Smart emergency response

Next generation first response vehicles will have greater integration with smart, technology P

olice and emergency vehicles are set to undergo a technology change that will include augmented reality, mobile surveillance and remote device control, according to transport and connectivity

software specialist, VNC Automotive. Drawing on emerging trends in consumer vehicles, the UK software company is already in discussion with forces and conversion specialists as it integrates new systems into existing infrastructure. According to Philip Handschin, technical consultant at VNC Automotive, there is already a focus on app-based approaches, but there is now a shift towards exploring how technology such as remote control functions, the relaying of remote surveillance footage to a car’s dashboard and even augmented reality can be used. “However, all this functionality needs to remain intuitive and easily integrated with the large format touch screens that are becoming commonplace in today’s vehicles,” he says. With so many vehicles already having highly

effective entertainment, navigation and comfort control systems, VNC Automotive can tap into them, using large format touch screens and the existing hardware for communication and connectivity, but add functions that empower police and emergency services to allow them to work more effectively and make better-informed decisions.

INFORMATION HIGHWAYS The status of team vehicles, including air support, and other emergency services, is vital, as is getting somewhere quickly taking into account traffic and other delays. All this means that information presented to the driver and passenger in a form that is quickly assimilated is vital. “The benefits that augmented reality can provide are obvious when considering navigation, call status and database information. It also means the driver need not take their eye off the road, and can make decisions with fewer distractions,” says Handschin. This includes technology like ANPR (automatic number plate recognition), where the instantaneous

16 /// Testing & Test Houses /// June 2021

notification of illegal and stolen vehicles and banned drivers allows action to be taken quickly and effectively, removing issues from roads.

❱❱ Standard in-vehicle infotainment equipment is used as the basis for specialist communication and surveillance technology for emergency vehicles, above; systems installed in vehicles can be shared with control centres to help with co-ordinating emergency response teams, inset; Philip Handschin of VNC Automotive, below, believes in-car technology should remain intuitive and easy to use for it to be effective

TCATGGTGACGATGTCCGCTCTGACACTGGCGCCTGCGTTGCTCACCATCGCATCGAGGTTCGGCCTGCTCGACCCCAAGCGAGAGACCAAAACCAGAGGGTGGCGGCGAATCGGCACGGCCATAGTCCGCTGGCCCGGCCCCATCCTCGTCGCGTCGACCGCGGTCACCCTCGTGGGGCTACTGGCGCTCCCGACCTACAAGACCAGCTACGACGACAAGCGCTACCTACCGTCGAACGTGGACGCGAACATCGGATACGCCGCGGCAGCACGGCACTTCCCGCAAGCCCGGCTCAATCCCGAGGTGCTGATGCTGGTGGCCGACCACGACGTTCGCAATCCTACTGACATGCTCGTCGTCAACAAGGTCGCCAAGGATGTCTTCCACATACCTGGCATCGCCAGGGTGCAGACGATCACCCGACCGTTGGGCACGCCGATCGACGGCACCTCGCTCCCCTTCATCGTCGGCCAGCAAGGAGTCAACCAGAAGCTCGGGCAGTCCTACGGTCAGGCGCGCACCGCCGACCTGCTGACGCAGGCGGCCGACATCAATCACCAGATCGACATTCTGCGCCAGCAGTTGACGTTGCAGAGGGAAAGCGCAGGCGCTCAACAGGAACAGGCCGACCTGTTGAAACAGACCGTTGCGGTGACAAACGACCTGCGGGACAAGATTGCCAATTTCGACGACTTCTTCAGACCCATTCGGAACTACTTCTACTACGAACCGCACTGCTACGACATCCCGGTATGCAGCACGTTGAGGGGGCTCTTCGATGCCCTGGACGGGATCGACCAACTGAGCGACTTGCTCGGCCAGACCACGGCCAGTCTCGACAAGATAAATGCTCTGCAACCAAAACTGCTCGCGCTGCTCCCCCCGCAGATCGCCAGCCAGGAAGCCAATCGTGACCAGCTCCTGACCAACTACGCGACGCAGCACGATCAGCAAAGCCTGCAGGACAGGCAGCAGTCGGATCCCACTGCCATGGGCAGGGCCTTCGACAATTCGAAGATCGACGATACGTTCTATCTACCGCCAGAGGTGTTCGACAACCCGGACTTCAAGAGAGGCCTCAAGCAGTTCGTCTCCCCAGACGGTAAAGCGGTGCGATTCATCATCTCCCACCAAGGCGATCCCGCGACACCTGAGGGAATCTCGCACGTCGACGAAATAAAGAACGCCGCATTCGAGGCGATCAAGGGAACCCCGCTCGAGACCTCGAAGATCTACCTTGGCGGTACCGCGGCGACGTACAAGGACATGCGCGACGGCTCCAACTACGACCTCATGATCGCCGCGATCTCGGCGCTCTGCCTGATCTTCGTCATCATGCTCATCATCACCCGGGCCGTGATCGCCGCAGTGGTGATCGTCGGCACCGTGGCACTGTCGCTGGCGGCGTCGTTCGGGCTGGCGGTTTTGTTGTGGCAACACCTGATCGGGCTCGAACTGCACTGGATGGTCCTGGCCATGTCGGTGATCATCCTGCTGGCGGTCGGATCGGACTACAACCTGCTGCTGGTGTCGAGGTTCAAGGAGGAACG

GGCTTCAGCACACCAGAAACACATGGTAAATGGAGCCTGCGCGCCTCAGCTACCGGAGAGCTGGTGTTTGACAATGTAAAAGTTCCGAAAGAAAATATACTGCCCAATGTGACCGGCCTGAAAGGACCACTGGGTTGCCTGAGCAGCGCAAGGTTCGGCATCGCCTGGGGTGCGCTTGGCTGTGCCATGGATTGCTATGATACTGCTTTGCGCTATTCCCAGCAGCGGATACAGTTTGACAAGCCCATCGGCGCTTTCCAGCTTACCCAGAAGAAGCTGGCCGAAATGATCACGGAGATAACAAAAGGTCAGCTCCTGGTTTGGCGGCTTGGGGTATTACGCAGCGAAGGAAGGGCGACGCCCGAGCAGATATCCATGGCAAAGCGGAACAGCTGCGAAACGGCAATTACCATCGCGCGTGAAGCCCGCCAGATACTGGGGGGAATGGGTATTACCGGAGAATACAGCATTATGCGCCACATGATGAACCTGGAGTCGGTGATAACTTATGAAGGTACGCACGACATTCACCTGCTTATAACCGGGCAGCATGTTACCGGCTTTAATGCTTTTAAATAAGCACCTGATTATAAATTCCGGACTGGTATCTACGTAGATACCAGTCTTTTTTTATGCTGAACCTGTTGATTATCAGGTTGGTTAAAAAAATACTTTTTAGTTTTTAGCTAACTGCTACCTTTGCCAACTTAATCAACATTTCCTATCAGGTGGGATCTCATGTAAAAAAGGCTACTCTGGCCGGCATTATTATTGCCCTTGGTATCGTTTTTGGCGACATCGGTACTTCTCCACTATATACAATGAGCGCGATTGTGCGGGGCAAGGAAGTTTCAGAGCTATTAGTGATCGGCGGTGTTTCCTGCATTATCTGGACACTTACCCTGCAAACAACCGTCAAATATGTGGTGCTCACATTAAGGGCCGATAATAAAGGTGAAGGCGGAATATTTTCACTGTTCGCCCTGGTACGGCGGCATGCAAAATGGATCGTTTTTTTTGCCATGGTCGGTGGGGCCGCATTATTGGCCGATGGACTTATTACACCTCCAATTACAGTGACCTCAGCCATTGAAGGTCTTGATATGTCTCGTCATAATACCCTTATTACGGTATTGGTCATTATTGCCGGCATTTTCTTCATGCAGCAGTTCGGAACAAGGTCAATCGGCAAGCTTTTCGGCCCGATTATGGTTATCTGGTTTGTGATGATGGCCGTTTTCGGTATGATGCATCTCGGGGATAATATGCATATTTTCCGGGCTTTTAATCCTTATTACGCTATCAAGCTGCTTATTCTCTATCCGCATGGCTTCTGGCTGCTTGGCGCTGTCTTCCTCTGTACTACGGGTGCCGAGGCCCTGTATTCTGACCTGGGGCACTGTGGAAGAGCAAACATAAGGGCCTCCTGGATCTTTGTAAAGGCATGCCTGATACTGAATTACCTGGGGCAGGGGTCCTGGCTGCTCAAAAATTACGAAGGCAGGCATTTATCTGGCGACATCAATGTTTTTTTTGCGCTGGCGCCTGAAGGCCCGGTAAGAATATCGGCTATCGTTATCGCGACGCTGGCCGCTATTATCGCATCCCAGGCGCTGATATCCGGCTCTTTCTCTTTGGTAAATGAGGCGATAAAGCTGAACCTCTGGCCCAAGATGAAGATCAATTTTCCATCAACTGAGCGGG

SMART DEVICES With a host of connectivity services built into cars at the factory as standard, allowing a personal smart device to sync with a vehicle is an obvious step, but VNC Automotive can go beyond what standard consumer systems offer. More than just being able to make a call, its IVI connectivity software includes options like the automatic locking of the car when away from the vehicle, the ability to activate remote functions like sirens, cameras and PA systems, or even transmit location information. Looking ahead this line of thinking allows for the future integration of wearable tech, that can cover biometrics, personal security and incident management.

REMOTE CONTROLS With so much technology in each vehicle, their function moves beyond transport and they effectively become intelligence gathering hubs - passing valuable first-hand data back to a central command centre and allowing the coordination of teams and other services. VNC Automotive’s products already allow command centres to connect with vehicles in real time, controlling certain systems such as sirens and providing crucial navigation information to occupants. Extending this idea, video and other data can be transmitted and the live feed from every vehicle used to provide a valuable net of surveillance around a serious incident. Recorded and indexed, this could prove vital as evidence for later convictions.

VNC Automotive is working with British car

conversion specialists, using its experience in the USA, where specialist vehicles are factory built rather than converted. “In the UK, we’re the bridge in the middle, working directly with installers as well as operators to understand their needs and making it cost effective,” concludes Handschin. T&TH

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